Over the last eight years, I’ve raised and trained nine dogs. That includes my own dogs, search and rescue dogs, diabetic alert dogs, a cadaver dog and dogs that ended up in pet homes. As a result, my house is pretty well set up for puppies. Some things I own are fun–like prissy dog beds for Quincy. Some didn’t last very long–like the stuffed squirrel from PetCo. Some things I’d never buy again–like ceramic dog bowls. But the three essential items I can’t live without?
- Plastic Food Bins
- Plastic Dog Crates
- A Secure Pen
With my very first Lab puppy my biggest mistake was food storage. I left a forty-pound bag of puppy chow in the garage on the floor. Leo, still so small I could carry him around the house, snuck into the garage, tore up the bag and ate so much food he appeared to have swallowed a basketball. After it happened the first time, I thought I was careful. I moved the food up higher. I tried to remember to keep the garage door closed at all times. Problem was, Leo was on high alert for food, so I only had to forget once, and he’d stuff himself again. Besides keeping the food safe from a little piggy, the bins also keep the food fresh and safe from rodents.
Currently, I have two of these bins. As soon as I buy a bag of dog food I cut it open, fill one bin and throw out the bag. I alternate between two bins because each bin needs to be cleaned with mild soap and water and left to dry between bags of food. The oil in dog food spoils, and if you don’t clean out the plastic bin in between it will start to smell like rotten oil and flavor the dog food. (Not that my dogs are picky. They eat their food so fast I can’t imagine they even taste it.)
Another thing I learned with Leo, my first search dog, is the benefit of crate training. It helps with potty training, car trips, hotel visits or when you simply need a puppy break. Because I raise so many dogs, I have crates of various sizes and styles. I would suggest investing in two plastic crates, one for the house and one for the car. A crate should be big enough that your dog can stand up and turn around in it without banging into the top or the sides once he’s fully grown.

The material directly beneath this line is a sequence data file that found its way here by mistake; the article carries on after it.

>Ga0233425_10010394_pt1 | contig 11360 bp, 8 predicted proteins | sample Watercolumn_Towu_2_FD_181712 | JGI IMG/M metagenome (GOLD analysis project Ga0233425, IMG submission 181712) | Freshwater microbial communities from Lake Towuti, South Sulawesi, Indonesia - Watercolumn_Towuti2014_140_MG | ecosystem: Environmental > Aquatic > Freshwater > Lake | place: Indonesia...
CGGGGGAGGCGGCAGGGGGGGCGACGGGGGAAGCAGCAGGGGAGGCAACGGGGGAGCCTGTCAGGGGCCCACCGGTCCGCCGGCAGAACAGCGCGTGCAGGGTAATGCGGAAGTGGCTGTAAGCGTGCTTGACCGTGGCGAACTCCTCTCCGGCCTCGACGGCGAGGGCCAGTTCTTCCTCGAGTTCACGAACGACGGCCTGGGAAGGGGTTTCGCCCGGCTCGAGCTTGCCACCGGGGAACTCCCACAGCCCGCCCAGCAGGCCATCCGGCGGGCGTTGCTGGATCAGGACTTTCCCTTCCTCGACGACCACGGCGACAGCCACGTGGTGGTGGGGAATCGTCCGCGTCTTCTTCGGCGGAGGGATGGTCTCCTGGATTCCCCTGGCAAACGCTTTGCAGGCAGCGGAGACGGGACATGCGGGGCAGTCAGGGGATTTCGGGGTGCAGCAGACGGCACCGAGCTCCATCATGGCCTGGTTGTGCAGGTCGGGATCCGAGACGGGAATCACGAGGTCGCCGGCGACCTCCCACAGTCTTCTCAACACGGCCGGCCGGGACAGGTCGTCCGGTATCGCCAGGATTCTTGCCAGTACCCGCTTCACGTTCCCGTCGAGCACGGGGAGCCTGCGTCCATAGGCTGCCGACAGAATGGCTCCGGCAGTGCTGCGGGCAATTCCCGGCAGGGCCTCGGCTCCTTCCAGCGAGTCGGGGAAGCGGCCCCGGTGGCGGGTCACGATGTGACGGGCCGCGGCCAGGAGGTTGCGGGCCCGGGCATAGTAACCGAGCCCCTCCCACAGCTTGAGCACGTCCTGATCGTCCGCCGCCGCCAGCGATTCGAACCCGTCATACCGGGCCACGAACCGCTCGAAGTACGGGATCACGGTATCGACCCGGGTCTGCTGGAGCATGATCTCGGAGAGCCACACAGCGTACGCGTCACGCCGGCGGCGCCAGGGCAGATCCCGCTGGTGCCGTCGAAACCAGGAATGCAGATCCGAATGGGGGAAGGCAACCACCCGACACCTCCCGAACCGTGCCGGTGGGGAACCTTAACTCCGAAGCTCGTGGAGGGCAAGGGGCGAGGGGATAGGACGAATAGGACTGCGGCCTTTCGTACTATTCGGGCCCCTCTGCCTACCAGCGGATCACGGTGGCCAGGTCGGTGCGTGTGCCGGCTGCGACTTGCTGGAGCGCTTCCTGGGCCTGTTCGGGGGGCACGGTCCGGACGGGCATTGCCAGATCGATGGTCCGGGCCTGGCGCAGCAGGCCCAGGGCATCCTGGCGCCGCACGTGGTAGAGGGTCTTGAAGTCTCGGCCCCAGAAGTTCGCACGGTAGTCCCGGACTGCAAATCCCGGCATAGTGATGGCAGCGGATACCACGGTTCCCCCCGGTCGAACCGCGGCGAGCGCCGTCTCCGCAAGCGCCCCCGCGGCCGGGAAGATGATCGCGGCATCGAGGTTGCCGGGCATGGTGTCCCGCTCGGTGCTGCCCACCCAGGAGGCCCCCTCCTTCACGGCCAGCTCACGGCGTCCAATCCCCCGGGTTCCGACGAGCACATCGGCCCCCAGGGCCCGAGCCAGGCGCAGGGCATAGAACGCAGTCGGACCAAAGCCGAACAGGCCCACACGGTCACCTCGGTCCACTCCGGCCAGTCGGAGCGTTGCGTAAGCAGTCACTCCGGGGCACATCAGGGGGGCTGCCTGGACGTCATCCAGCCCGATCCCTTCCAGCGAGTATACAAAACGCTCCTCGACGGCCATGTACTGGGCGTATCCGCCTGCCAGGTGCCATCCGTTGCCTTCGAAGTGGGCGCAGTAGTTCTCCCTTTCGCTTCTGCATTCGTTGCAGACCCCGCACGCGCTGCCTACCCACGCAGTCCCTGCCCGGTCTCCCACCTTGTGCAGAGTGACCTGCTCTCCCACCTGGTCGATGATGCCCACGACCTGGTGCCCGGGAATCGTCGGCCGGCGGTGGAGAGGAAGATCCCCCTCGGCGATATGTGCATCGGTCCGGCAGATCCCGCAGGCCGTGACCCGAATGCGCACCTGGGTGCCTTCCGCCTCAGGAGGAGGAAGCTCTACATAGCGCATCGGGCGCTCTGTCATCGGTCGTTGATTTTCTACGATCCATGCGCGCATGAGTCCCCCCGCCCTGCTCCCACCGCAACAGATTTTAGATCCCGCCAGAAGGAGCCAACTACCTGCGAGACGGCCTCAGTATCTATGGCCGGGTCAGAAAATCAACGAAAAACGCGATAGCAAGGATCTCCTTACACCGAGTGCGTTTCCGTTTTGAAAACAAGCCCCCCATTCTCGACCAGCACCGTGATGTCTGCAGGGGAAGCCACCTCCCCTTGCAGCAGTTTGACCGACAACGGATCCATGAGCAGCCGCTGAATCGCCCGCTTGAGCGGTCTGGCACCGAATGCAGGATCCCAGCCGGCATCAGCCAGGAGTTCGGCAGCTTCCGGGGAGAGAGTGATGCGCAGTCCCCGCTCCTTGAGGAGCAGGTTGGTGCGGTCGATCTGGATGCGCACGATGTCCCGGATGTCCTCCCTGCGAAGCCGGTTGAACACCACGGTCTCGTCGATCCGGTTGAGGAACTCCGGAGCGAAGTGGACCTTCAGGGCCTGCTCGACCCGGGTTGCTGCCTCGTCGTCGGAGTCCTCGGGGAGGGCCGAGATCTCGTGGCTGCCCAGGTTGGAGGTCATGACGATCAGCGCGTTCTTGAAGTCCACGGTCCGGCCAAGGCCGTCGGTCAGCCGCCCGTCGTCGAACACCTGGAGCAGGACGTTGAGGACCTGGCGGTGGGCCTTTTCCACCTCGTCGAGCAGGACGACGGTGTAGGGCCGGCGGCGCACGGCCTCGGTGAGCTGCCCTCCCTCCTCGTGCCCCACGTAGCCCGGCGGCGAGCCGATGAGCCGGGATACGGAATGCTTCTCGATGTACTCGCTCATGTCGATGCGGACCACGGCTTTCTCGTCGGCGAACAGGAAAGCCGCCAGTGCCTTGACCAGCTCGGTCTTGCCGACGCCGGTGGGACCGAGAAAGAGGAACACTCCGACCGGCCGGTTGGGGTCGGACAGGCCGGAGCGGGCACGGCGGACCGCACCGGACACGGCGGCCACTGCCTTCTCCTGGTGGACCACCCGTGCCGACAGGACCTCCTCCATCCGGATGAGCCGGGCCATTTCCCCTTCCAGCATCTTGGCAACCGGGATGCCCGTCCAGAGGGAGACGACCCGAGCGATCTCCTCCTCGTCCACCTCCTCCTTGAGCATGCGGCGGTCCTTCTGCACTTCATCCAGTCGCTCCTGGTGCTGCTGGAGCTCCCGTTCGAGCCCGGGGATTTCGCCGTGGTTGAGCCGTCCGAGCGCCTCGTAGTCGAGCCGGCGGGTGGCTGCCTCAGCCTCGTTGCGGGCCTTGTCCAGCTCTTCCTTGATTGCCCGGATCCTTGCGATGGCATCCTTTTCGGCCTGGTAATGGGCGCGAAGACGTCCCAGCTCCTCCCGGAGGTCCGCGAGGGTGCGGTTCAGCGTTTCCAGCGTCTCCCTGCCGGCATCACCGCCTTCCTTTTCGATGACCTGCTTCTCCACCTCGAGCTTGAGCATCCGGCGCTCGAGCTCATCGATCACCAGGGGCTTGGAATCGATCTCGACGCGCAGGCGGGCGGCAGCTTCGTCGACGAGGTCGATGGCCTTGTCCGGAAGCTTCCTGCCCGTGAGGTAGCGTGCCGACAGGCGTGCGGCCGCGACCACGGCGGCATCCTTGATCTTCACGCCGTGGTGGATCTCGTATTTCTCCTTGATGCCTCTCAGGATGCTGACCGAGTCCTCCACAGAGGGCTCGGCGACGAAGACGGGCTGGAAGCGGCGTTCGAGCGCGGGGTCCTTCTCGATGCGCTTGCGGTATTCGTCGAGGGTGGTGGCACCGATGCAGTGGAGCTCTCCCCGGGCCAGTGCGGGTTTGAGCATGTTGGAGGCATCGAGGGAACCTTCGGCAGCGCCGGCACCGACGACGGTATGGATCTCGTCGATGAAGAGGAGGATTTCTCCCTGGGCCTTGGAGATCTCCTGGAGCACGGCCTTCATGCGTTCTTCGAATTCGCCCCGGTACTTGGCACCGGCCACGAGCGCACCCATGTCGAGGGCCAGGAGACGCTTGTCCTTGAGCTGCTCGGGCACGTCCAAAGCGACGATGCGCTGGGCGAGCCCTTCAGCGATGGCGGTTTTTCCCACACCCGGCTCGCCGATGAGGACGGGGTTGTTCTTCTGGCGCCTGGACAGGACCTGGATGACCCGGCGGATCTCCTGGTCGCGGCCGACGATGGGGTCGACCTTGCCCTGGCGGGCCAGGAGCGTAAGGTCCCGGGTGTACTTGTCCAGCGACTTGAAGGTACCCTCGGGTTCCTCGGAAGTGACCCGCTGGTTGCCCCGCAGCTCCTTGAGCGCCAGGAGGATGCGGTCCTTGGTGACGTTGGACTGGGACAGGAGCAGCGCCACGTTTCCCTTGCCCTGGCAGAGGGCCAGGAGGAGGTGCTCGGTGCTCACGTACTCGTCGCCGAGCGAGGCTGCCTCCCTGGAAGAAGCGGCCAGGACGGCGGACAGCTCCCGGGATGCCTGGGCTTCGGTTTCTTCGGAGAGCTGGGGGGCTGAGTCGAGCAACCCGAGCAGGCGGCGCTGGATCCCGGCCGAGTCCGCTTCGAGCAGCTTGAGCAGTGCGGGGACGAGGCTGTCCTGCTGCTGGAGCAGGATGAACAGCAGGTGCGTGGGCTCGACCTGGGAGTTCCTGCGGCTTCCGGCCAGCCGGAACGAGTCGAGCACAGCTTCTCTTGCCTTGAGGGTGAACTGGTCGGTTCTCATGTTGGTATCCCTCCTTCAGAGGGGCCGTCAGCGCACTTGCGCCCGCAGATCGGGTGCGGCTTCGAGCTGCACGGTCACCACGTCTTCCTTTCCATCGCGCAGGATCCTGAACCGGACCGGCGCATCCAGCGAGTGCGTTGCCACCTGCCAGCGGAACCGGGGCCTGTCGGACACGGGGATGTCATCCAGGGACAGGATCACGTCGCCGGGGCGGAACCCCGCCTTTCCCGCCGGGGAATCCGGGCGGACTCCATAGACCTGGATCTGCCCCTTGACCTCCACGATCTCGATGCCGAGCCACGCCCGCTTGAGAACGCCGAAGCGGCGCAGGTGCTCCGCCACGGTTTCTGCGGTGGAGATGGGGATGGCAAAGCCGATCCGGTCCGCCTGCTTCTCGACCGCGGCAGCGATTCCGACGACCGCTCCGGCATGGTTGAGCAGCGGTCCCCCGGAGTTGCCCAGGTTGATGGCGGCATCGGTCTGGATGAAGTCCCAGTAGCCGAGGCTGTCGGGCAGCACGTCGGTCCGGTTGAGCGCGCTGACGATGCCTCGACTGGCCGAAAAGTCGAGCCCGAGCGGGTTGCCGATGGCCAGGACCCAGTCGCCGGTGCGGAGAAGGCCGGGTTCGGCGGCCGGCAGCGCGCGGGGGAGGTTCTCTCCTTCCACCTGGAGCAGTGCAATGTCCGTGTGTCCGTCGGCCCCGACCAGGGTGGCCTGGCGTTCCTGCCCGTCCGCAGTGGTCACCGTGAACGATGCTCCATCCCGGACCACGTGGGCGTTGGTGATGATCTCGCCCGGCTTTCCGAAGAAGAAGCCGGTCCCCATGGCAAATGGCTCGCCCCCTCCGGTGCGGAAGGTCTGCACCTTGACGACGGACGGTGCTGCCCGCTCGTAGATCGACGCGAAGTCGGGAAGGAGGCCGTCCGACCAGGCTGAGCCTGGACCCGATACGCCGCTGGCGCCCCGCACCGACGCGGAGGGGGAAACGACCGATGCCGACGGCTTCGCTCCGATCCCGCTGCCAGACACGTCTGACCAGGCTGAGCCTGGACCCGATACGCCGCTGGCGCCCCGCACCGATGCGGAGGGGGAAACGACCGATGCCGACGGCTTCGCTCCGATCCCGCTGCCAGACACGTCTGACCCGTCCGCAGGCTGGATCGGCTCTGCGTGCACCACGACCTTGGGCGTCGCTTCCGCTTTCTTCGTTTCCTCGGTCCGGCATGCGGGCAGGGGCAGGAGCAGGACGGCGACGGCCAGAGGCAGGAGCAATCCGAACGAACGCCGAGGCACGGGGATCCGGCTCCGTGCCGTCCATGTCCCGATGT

A good crate is an investment. For inside the house, I’d suggest the Aspenpet Crate. Your dog won’t be able to escape, you can put a comfy dog bed inside and it’s easy to move from room to room. For the car, I spent quite a bit more money on a Ruff Tough Crate–$300 all told. My current search dog Kinsey and I travel a lot, and I worry about being rear-ended. While nothing is perfect, this crate is stronger than the crate I use indoors and gives her another layer of protection in the car.
Finally, I have several large dog pens I put together over cement. The first pen I purchased was four feet tall and made out of chain link. It was a couple of hundred dollars, and worth the expense. I started using it outside, but after I had a couple of dogs escape by pushing out between the chain link, I moved it into my garage. Now, I love this pen for cold rainy days and less persistent dogs.
The second pen I have is pushed up against my house in the backyard under the patio. It’s made out of wrought iron and is six feet tall. I’ve never had a dog escape from it, and it’s tall enough that I don’t have to worry about a coyote or neighbor dog leaping inside. There’s enough room that I can easily fit a dog bed, a water dish and a couple of dogs that like each other.
So, those are my top three essential items for your new dog. I realize that when you add it up, it’s quite a bit of money. But, these are items I use on a daily basis to ensure the safety of my dogs. They’ve lasted for years and years. And for me the true test is this question: Would I buy these items again? The answer? Absolutely!